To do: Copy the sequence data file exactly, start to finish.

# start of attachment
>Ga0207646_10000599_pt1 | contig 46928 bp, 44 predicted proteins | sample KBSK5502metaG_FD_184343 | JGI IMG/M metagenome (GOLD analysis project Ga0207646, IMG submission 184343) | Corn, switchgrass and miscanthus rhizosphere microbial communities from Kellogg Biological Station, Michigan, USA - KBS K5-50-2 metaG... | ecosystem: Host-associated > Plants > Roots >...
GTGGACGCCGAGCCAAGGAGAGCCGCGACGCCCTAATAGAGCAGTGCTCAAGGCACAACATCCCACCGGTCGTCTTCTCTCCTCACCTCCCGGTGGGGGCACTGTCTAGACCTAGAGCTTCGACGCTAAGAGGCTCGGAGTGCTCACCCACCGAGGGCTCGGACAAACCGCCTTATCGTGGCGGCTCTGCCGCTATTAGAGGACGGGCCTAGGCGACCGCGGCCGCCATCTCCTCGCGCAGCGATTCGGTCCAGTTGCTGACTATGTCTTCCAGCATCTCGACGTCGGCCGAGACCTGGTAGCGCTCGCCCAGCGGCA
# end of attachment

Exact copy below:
>Ga0207646_10000599_pt1 | contig 46928 bp, 44 predicted proteins | sample KBSK5502metaG_FD_184343 | JGI IMG/M metagenome (GOLD analysis project Ga0207646, IMG submission 184343) | Corn, switchgrass and miscanthus rhizosphere microbial communities from Kellogg Biological Station, Michigan, USA - KBS K5-50-2 metaG... | ecosystem: Host-associated > Plants > Roots >...
GTGGACGCCGAGCCAAGGAGAGCCGCGACGCCCTAATAGAGCAGTGCTCAAGGCACAACATCCCACCGGTCGTCTTCTCTCCTCACCTCCCGGTGGGGGCACTGTCTAGACCTAGAGCTTCGACGCTAAGAGGCTCGGAGTGCTCACCCACCGAGGGCTCGGACAAACCGCCTTATCGTGGCGGCTCTGCCGCTATTAGAGGACGGGCCTAGGCGACCGCGGCCGCCATCTCCTCGCGCAGCGATTCGGTCCAGTTGCTGACTATGTCTTCCAGCATCTCGACGTCGGCCGAGACCTGGTAGCGCTCGCCCAGCGGCA